ORAS: The lack of Battle Frontier

The exclusion of a possible feature to a game is something that’s rarely worth writing about. Primary features take more time than expected. The budget gets cut short. The team loses key developers. Lots of fun things can leave half-finished or untouched features. However, from an interview with Masuda Shigeru1:

Q:We noticed ORAS had a lower difficulty level compared to previous Pokemon games. What bought you to this decision? Any chance that future games will have the possibility to adjust difficulty level as seen in Black and White 2?
A:What? How come you’ve already played the games? hearty laughter [the games were supposed to come out in Italy the day after the interview] We created a “balanced” game that was suited for our time and age, where everyone is very busy and young people have various means of entertainment. Using smartphones and other devices they can access a great number of games, so the time they dedicate to a single game is less than in the past. The player can choose to keep on playing after the main story and continue to the post-game, where the difficulty rises and there are much more difficult Trainers and challenges to overcome.
Q:Why wasn’t the Battle Frontier in the remakes?
A:This question is connected with my previous answer. We didn’t put the BF in ORAS for this very reason. Interviewer’s note: In short he means that they didn’t include the BF because only a very small part of the players would have fully appreciated and made use of this feature; nowadays players get bored and frustrated more easily and they aren’t interested in things that are so demanding/challenging.

Read that for a minute. Think about that. Game Freak did not add in end game content because of their target audience’s attention span and inability to accept challenges. It also doesn’t fit in with the audience that play mobile games. If I may say something a bit loud? The Pokemon RPG is something that’s not supposed to compete with mobile games. A popular mobile game typically gives you the opportunity to make meaningful progress in 5-15 minute chunks (people who play Candy Crush understand why I say opportunity instead of just saying make meaningful progress). An RPG that can manage to get meaningful progress in such small chunks consistently is likely to suffer in gameplay or suffer in story. An RPG pattern is not really one to thrive in those conditions.

Now, I am just a humble player. However, if Game Freak were to go to me and ask me how to get a game that feels like Pokemon but is accessible to the target audience, here’s what I would tell them.

Go back to Pokemon Battle Revolution. Your hardcore fans hated it because it wasn’t Pokemon Stadium 3, and it had some other issues on top of it, but it’s exactly the pattern you want here. Give the player a short introduction, and then hand them their choice of a pregen team, each of which have a mascot (I would say Pikachu, one generation’s worth of starters, Eevee, and Riolu), and let them go to town with this team. Essentially, you’re getting rid of a lot of decision points early, and making it all about the battles. Focusing the progression on clumps of battles where you’re shooting for enough points to get to the final match (people who know Yu-gi-oh the show should be familiar with this format) and small elimination tournaments focuses the game on the 10 minute clumps and 30 minute clumps that you’d really want to do for a mobile style game.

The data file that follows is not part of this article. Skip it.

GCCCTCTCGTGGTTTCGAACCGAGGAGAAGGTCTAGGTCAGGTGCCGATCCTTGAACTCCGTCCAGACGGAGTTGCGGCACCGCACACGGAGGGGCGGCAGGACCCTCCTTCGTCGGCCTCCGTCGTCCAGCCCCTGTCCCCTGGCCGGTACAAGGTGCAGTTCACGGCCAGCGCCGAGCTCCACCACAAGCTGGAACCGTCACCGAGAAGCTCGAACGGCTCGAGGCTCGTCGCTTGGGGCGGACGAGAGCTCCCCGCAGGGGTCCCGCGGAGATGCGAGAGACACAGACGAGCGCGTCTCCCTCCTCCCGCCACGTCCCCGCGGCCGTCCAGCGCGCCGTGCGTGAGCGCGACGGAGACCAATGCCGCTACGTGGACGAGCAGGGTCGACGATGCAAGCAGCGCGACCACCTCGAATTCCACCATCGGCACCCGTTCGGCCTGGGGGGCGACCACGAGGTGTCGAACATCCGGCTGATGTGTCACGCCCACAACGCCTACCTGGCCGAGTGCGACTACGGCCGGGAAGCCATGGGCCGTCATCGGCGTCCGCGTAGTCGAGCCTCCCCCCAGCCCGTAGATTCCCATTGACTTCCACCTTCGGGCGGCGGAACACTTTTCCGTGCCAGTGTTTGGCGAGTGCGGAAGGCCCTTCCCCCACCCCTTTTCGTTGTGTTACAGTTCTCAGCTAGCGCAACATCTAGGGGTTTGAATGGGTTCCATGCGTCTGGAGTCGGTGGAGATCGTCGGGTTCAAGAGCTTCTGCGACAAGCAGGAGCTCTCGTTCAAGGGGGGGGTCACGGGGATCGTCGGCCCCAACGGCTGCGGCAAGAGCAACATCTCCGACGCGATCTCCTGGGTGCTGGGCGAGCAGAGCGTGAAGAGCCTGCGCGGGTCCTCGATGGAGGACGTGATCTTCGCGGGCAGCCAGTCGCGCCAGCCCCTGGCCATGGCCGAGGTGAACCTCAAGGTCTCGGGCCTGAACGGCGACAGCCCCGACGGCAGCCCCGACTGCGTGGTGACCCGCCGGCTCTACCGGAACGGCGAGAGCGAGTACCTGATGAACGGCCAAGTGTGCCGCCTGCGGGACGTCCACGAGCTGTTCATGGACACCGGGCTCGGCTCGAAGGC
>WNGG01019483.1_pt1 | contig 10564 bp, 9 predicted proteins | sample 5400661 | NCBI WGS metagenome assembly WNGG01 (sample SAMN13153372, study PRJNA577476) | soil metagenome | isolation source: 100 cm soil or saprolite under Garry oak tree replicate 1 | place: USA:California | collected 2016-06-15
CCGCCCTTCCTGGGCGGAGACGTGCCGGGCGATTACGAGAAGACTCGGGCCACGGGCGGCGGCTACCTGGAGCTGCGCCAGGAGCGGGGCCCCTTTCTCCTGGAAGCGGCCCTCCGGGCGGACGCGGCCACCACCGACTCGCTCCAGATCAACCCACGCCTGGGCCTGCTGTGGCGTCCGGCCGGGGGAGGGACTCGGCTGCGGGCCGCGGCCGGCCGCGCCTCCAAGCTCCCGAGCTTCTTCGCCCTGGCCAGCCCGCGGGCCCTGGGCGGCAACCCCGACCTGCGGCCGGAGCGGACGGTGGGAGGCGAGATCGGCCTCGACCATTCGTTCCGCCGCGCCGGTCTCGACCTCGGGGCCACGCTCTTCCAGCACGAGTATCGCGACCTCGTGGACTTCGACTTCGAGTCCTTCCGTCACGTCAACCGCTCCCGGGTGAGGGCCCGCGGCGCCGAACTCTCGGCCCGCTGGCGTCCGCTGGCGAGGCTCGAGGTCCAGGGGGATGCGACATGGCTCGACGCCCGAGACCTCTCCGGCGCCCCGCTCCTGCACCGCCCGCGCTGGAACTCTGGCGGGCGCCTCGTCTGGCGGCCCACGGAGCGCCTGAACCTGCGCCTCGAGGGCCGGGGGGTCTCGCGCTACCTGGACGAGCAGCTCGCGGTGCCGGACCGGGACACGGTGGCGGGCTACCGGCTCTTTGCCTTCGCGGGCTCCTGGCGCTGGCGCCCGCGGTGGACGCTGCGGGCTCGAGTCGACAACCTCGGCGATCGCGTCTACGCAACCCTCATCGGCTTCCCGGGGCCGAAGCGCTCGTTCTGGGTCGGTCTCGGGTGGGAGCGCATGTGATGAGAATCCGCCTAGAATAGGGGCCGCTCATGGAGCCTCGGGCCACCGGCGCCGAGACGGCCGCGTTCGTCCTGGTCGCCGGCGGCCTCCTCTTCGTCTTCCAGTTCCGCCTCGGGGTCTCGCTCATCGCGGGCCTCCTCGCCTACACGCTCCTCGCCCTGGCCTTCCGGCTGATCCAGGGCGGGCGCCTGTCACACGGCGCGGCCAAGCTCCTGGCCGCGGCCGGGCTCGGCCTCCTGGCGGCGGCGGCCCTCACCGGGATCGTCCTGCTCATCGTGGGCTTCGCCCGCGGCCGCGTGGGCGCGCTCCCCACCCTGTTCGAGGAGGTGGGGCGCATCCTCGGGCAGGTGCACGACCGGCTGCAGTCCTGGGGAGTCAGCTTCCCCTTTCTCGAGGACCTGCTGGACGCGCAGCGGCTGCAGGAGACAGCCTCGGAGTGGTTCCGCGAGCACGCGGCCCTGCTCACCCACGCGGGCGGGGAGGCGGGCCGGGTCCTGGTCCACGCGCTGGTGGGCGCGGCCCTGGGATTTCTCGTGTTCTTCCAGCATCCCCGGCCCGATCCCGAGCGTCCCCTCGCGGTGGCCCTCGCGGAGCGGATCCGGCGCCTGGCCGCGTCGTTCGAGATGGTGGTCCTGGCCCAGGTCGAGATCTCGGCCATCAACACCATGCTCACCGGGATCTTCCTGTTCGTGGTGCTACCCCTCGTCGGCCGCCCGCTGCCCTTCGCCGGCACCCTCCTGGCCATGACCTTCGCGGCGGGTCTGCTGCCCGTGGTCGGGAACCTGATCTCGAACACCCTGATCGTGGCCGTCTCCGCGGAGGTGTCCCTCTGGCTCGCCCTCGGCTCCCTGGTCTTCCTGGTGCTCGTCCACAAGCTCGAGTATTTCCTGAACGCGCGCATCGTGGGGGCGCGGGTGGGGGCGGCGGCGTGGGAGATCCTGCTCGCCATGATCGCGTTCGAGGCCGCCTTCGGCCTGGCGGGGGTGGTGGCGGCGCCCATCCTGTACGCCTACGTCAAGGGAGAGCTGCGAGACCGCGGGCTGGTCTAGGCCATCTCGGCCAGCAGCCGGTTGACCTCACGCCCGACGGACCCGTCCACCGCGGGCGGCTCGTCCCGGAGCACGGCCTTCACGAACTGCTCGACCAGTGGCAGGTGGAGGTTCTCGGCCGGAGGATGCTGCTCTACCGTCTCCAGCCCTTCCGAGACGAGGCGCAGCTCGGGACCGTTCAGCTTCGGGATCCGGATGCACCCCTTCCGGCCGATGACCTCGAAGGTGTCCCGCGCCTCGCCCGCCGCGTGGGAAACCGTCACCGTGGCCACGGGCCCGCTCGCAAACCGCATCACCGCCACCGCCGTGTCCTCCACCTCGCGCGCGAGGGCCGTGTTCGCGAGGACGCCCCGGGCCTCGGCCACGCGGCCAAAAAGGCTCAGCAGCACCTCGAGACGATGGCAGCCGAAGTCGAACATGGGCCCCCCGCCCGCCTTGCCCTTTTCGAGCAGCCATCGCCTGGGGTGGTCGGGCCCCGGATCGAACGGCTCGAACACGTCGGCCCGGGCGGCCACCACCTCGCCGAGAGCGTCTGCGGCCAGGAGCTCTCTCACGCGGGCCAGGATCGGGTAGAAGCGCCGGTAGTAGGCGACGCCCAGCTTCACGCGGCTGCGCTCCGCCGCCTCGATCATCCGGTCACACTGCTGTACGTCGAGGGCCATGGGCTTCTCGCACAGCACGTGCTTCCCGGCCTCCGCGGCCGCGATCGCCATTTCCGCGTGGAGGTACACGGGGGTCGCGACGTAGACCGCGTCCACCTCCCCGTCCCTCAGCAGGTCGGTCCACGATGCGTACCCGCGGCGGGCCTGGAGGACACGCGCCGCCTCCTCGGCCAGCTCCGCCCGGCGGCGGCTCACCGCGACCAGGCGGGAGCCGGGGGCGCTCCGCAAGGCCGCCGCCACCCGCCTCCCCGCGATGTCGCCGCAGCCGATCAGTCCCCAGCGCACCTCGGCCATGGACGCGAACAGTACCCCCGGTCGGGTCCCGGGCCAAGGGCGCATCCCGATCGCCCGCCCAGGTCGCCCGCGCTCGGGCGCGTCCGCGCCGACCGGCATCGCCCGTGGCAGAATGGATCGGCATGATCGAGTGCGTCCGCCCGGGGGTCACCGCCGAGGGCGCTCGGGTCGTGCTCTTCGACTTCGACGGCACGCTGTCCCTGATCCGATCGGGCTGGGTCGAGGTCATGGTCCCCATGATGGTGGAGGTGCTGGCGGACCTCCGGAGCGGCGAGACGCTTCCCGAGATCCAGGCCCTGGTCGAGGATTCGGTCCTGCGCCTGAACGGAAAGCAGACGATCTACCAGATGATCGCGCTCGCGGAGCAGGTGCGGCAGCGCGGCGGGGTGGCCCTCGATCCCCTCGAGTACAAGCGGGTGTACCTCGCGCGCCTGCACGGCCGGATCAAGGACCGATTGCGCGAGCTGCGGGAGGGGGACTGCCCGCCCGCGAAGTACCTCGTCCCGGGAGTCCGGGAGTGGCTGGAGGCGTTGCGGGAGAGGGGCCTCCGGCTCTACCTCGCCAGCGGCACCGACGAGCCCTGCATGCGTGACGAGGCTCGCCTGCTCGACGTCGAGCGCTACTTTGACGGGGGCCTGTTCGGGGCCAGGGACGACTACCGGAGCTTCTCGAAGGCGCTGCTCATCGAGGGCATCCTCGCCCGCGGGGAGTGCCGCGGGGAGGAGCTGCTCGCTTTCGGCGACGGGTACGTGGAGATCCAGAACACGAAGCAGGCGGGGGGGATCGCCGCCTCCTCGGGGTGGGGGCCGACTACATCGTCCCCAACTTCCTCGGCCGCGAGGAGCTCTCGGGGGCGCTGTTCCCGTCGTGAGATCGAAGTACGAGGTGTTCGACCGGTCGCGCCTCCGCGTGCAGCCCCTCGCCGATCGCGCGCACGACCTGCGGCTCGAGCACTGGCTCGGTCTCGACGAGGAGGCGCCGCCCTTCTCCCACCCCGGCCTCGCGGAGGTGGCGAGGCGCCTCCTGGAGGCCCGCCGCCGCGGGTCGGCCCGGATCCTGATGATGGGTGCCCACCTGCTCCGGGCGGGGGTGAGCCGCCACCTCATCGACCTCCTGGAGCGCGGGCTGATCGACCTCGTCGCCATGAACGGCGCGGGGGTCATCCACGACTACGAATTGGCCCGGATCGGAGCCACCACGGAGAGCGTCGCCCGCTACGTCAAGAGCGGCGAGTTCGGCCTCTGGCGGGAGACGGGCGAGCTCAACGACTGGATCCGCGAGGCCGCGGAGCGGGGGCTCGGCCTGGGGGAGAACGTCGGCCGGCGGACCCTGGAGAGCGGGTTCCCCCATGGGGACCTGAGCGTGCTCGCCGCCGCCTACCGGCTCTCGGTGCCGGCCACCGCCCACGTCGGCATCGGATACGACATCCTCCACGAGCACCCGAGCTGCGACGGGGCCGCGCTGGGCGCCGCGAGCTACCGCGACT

From here, players have the opportunity to earn higher rank battles (with teams of more impressive Pokemon, up to and including legendaries), customization points and free agent Pokemon for their rank (allowing Stadium-like rental customization), different battle styles within the ranks, and even special challenges (like Stadium 2 teaching challenges, Pokemon XD’s challenge battles, and Pokestar Studios) keeping the focus of the game in these small chunks.

In all of this, you have a game that people who put some time into it can enjoy, people can progress in 10 minute chunks, and a path where you can keep difficulty controlled until people decide they want to progress further. Now this is what I’d love to see from a game that needed to appeal to mobile players.

If Nintendo were to release a game like this, would you consider playing it given no massive implementation problems? Give your thoughts below.

1:Original Article: http://www.pokemonmillennium.net/articoli/1345/intervista-eslusiva-junichi-masuda-e-shigeru-ohmori-ci-
Fan translation: http://www.reddit.com/r/Games/comments/2olmtb/interview_with_masuda_on_oras_and_why_there_is_no/

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Alpha Sapphire: Too much Water/10

So it’s been a while since I’ve put anything up. Call it a combination of laziness, distraction, and running short on ideas. However, I did say (elsewhere) that I was going to put up a proper review of Alpha Sapphire/Omega Ruby (ORAS), so here goes.

Overall: 9/10 Although it already had a good base to work off of, this remake did an amazing job in a lot of ways. I find it generally hard to downrate a game that I’ve happily thrown as much time as I have at. Everything new and remade after being abandoned was generally redone impressively. In general, I wish they would have been a bit more bold, but it shouldn’t be enough to stop most from enjoying a really good Pokemon game.

Pacing: After Pokemon Black and White, and it’s borked Experience Formula, and the travesty of Pokemon X and Y’s Exp. Share, this seems like an important point for me to look at. Without the Exp. Share, the level pacing of the game was just about right. The ease of rematching trainers softened the blows of low experience wild Pokemon, and the second gym, which had probably the worst pacing issue if you weren’t turbo-grinding in the original game, was fixed up. If you went to face every trainer, there should be very few fights a decent team should brick wall against because of sheer numbers.